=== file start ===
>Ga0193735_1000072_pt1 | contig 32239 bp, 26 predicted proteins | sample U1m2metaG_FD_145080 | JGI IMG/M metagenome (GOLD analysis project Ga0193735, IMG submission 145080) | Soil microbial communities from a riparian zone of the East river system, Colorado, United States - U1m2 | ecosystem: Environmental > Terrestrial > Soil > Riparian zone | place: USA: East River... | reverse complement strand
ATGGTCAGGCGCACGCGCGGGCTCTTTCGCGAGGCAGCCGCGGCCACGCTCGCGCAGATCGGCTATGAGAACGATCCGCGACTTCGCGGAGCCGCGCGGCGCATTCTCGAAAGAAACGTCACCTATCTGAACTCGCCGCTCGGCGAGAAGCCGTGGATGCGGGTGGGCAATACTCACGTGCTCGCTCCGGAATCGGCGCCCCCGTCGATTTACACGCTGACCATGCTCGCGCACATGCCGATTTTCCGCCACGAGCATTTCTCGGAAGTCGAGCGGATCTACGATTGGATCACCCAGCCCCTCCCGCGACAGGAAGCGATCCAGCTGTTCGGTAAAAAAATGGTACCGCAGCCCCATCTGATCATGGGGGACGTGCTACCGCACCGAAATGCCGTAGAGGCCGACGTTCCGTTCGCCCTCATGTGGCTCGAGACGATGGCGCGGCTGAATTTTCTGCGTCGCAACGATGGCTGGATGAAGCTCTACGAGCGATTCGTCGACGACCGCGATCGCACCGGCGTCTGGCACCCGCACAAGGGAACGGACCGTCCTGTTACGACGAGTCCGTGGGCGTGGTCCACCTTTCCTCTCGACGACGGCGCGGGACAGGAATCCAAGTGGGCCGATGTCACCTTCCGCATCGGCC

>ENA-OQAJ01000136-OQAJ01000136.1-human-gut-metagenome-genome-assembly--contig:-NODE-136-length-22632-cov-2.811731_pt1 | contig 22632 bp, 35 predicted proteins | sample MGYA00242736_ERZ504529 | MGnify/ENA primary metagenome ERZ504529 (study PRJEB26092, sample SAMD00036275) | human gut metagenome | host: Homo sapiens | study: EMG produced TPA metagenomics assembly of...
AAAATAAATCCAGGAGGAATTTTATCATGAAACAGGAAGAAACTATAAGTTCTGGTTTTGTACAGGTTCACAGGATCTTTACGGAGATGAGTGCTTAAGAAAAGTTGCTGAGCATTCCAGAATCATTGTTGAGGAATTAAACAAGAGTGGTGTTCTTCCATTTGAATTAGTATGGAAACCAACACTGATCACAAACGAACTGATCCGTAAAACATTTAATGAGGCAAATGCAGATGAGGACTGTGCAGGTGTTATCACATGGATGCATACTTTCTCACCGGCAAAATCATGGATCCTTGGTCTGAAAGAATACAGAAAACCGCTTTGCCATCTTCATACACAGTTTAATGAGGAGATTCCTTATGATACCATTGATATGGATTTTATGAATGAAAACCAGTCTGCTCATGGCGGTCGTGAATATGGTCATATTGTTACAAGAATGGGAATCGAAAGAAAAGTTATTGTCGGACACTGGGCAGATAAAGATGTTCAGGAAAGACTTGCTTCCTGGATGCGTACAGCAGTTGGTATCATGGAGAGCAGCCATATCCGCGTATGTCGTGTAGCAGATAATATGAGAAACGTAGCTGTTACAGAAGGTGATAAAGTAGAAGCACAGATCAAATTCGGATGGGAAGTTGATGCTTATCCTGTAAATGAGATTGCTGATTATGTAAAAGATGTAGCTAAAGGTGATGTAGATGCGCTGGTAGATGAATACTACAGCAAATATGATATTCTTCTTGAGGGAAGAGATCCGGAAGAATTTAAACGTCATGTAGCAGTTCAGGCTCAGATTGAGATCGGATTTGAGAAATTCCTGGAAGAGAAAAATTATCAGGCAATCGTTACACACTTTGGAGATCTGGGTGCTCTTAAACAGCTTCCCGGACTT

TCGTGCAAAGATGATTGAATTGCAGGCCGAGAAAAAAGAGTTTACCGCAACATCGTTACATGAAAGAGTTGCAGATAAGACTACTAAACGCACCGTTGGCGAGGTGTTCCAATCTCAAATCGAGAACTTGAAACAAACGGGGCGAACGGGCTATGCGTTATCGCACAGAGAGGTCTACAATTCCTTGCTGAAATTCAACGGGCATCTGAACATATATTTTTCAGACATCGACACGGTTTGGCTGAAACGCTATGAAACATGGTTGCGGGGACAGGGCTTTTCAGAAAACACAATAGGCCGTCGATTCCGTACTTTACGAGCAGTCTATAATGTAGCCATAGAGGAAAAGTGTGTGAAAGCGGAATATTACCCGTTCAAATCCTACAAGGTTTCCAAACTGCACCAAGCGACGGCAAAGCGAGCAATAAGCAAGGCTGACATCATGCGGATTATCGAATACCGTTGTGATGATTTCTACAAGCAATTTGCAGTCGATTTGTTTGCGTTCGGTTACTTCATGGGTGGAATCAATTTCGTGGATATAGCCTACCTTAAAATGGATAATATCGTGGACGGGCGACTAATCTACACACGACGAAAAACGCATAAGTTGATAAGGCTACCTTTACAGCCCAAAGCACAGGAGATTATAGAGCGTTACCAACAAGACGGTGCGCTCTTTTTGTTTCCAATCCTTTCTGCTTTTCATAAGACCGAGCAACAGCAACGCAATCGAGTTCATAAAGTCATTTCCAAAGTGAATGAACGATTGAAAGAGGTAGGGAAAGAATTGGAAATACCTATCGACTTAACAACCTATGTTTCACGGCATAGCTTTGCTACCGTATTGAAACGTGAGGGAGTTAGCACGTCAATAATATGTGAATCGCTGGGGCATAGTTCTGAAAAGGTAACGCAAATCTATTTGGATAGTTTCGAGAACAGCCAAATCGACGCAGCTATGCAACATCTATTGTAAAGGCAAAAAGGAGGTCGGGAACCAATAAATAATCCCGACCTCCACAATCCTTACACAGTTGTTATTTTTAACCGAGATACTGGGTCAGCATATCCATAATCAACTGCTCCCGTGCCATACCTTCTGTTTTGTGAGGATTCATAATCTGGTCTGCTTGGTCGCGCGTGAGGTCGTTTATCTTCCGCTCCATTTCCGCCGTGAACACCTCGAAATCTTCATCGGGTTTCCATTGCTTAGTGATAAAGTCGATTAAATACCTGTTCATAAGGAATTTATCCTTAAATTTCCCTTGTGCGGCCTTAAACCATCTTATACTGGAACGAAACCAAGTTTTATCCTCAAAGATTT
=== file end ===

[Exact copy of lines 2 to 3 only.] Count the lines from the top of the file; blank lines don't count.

ATGGTCAGGCGCACGCGCGGGCTCTTTCGCGAGGCAGCCGCGGCCACGCTCGCGCAGATCGGCTATGAGAACGATCCGCGACTTCGCGGAGCCGCGCGGCGCATTCTCGAAAGAAACGTCACCTATCTGAACTCGCCGCTCGGCGAGAAGCCGTGGATGCGGGTGGGCAATACTCACGTGCTCGCTCCGGAATCGGCGCCCCCGTCGATTTACACGCTGACCATGCTCGCGCACATGCCGATTTTCCGCCACGAGCATTTCTCGGAAGTCGAGCGGATCTACGATTGGATCACCCAGCCCCTCCCGCGACAGGAAGCGATCCAGCTGTTCGGTAAAAAAATGGTACCGCAGCCCCATCTGATCATGGGGGACGTGCTACCGCACCGAAATGCCGTAGAGGCCGACGTTCCGTTCGCCCTCATGTGGCTCGAGACGATGGCGCGGCTGAATTTTCTGCGTCGCAACGATGGCTGGATGAAGCTCTACGAGCGATTCGTCGACGACCGCGATCGCACCGGCGTCTGGCACCCGCACAAGGGAACGGACCGTCCTGTTACGACGAGTCCGTGGGCGTGGTCCACCTTTCCTCTCGACGACGGCGCGGGACAGGAATCCAAGTGGGCCGATGTCACCTTCCGCATCGGCC

>ENA-OQAJ01000136-OQAJ01000136.1-human-gut-metagenome-genome-assembly--contig:-NODE-136-length-22632-cov-2.811731_pt1 | contig 22632 bp, 35 predicted proteins | sample MGYA00242736_ERZ504529 | MGnify/ENA primary metagenome ERZ504529 (study PRJEB26092, sample SAMD00036275) | human gut metagenome | host: Homo sapiens | study: EMG produced TPA metagenomics assembly of...